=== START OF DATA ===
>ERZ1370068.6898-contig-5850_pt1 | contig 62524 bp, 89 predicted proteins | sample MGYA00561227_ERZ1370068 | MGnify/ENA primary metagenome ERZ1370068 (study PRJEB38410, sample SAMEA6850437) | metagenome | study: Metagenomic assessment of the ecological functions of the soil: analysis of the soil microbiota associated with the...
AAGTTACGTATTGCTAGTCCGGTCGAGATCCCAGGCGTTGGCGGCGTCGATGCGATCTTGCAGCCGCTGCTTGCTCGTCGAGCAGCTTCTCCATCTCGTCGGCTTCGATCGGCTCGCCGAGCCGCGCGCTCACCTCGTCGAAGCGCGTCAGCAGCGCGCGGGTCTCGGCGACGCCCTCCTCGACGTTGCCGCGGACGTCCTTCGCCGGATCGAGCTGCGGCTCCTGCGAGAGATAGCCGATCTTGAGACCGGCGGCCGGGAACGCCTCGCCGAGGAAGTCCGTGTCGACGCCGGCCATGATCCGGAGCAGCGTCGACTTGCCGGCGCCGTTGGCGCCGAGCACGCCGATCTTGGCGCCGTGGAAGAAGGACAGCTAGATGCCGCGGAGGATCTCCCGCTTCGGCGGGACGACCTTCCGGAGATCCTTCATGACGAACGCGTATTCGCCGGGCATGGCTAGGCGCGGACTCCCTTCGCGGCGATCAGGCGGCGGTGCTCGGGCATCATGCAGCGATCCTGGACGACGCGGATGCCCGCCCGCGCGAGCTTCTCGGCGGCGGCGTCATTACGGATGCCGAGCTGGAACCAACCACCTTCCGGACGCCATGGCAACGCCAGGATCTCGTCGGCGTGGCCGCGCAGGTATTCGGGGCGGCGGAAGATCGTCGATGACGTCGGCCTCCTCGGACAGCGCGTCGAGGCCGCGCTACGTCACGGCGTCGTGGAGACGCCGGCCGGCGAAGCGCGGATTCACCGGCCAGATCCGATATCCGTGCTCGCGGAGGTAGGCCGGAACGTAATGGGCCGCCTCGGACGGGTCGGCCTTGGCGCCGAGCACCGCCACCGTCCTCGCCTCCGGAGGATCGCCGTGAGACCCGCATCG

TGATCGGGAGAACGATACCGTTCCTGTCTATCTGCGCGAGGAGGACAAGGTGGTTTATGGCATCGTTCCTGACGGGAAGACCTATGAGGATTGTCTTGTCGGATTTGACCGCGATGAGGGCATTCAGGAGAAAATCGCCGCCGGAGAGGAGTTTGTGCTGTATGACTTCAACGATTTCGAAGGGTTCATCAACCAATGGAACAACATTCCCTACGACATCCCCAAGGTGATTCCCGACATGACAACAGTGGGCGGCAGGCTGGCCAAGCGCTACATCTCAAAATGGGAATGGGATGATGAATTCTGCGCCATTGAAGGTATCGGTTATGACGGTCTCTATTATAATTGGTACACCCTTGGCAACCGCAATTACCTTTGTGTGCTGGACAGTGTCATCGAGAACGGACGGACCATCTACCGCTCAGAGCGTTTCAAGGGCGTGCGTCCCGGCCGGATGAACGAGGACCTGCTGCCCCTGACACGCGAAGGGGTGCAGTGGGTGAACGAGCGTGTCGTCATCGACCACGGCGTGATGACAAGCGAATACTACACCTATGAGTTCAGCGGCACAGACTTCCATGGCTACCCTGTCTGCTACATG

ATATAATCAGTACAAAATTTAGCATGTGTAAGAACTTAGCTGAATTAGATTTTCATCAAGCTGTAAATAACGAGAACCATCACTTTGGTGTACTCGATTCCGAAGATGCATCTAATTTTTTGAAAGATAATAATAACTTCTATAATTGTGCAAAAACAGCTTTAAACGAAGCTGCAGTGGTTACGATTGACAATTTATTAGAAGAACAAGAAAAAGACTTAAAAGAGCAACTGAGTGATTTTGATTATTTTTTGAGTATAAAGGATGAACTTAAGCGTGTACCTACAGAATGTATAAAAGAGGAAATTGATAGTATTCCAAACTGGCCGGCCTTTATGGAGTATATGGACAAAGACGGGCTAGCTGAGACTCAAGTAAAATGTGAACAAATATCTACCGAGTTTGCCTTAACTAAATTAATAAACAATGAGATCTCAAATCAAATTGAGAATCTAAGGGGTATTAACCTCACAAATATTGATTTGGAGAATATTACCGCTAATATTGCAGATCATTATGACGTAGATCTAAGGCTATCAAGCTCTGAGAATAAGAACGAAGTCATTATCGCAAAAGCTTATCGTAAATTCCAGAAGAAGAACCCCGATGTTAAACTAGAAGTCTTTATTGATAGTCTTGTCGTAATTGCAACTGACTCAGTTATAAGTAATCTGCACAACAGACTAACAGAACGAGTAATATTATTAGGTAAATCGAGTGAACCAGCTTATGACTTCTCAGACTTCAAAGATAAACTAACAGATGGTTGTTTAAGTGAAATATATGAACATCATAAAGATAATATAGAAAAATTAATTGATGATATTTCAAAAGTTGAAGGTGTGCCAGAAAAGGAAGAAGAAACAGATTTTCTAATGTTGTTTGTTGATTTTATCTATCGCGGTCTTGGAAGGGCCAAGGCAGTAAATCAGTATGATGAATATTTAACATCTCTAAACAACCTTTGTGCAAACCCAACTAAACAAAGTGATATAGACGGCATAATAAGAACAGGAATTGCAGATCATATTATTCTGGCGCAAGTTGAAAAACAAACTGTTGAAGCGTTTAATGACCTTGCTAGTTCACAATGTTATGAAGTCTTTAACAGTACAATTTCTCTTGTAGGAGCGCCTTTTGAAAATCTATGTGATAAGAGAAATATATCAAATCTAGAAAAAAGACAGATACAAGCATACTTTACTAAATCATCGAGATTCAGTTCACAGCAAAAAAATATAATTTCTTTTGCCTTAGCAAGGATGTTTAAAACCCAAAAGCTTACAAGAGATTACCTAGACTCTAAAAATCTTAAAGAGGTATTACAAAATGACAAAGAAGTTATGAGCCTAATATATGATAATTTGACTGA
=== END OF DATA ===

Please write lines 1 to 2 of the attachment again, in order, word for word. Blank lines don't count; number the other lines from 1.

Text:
>ERZ1370068.6898-contig-5850_pt1 | contig 62524 bp, 89 predicted proteins | sample MGYA00561227_ERZ1370068 | MGnify/ENA primary metagenome ERZ1370068 (study PRJEB38410, sample SAMEA6850437) | metagenome | study: Metagenomic assessment of the ecological functions of the soil: analysis of the soil microbiota associated with the...
AAGTTACGTATTGCTAGTCCGGTCGAGATCCCAGGCGTTGGCGGCGTCGATGCGATCTTGCAGCCGCTGCTTGCTCGTCGAGCAGCTTCTCCATCTCGTCGGCTTCGATCGGCTCGCCGAGCCGCGCGCTCACCTCGTCGAAGCGCGTCAGCAGCGCGCGGGTCTCGGCGACGCCCTCCTCGACGTTGCCGCGGACGTCCTTCGCCGGATCGAGCTGCGGCTCCTGCGAGAGATAGCCGATCTTGAGACCGGCGGCCGGGAACGCCTCGCCGAGGAAGTCCGTGTCGACGCCGGCCATGATCCGGAGCAGCGTCGACTTGCCGGCGCCGTTGGCGCCGAGCACGCCGATCTTGGCGCCGTGGAAGAAGGACAGCTAGATGCCGCGGAGGATCTCCCGCTTCGGCGGGACGACCTTCCGGAGATCCTTCATGACGAACGCGTATTCGCCGGGCATGGCTAGGCGCGGACTCCCTTCGCGGCGATCAGGCGGCGGTGCTCGGGCATCATGCAGCGATCCTGGACGACGCGGATGCCCGCCCGCGCGAGCTTCTCGGCGGCGGCGTCATTACGGATGCCGAGCTGGAACCAACCACCTTCCGGACGCCATGGCAACGCCAGGATCTCGTCGGCGTGGCCGCGCAGGTATTCGGGGCGGCGGAAGATCGTCGATGACGTCGGCCTCCTCGGACAGCGCGTCGAGGCCGCGCTACGTCACGGCGTCGTGGAGACGCCGGCCGGCGAAGCGCGGATTCACCGGCCAGATCCGATATCCGTGCTCGCGGAGGTAGGCCGGAACGTAATGGGCCGCCTCGGACGGGTCGGCCTTGGCGCCGAGCACCGCCACCGTCCTCGCCTCCGGAGGATCGCCGTGAGACCCGCATCG